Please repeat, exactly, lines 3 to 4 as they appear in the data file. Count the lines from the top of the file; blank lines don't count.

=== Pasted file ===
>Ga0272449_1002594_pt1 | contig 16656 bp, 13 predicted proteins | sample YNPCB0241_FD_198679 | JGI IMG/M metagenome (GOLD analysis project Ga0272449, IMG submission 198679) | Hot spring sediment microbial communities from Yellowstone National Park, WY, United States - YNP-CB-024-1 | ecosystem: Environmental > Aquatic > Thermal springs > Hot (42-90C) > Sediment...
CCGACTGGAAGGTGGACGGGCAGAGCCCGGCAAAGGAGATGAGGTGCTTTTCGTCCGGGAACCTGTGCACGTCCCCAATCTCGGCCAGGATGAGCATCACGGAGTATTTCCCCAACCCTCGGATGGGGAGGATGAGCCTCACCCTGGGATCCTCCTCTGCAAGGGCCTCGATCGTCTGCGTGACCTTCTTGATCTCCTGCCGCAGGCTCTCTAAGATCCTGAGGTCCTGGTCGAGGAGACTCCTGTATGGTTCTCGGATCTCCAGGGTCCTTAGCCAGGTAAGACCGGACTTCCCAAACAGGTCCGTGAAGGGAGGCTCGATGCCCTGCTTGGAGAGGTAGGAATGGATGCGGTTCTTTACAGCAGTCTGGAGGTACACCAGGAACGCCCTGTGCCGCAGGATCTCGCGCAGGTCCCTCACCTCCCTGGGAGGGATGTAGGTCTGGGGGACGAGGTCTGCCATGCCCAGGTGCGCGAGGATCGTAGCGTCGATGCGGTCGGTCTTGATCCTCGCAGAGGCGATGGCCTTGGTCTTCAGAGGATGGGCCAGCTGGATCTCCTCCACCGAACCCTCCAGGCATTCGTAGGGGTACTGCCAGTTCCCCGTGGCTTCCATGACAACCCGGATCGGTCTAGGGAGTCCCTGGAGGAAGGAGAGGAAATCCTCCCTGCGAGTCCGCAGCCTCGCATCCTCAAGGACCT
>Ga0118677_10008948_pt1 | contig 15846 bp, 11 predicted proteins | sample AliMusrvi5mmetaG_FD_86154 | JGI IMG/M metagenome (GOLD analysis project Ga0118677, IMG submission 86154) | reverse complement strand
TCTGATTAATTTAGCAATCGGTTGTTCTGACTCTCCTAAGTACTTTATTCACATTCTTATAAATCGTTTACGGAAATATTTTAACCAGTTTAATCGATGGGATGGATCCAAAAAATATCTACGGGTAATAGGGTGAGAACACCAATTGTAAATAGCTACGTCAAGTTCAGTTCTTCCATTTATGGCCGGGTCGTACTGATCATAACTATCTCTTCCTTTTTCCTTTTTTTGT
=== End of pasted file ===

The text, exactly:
>Ga0118677_10008948_pt1 | contig 15846 bp, 11 predicted proteins | sample AliMusrvi5mmetaG_FD_86154 | JGI IMG/M metagenome (GOLD analysis project Ga0118677, IMG submission 86154) | reverse complement strand
TCTGATTAATTTAGCAATCGGTTGTTCTGACTCTCCTAAGTACTTTATTCACATTCTTATAAATCGTTTACGGAAATATTTTAACCAGTTTAATCGATGGGATGGATCCAAAAAATATCTACGGGTAATAGGGTGAGAACACCAATTGTAAATAGCTACGTCAAGTTCAGTTCTTCCATTTATGGCCGGGTCGTACTGATCATAACTATCTCTTCCTTTTTCCTTTTTTTGT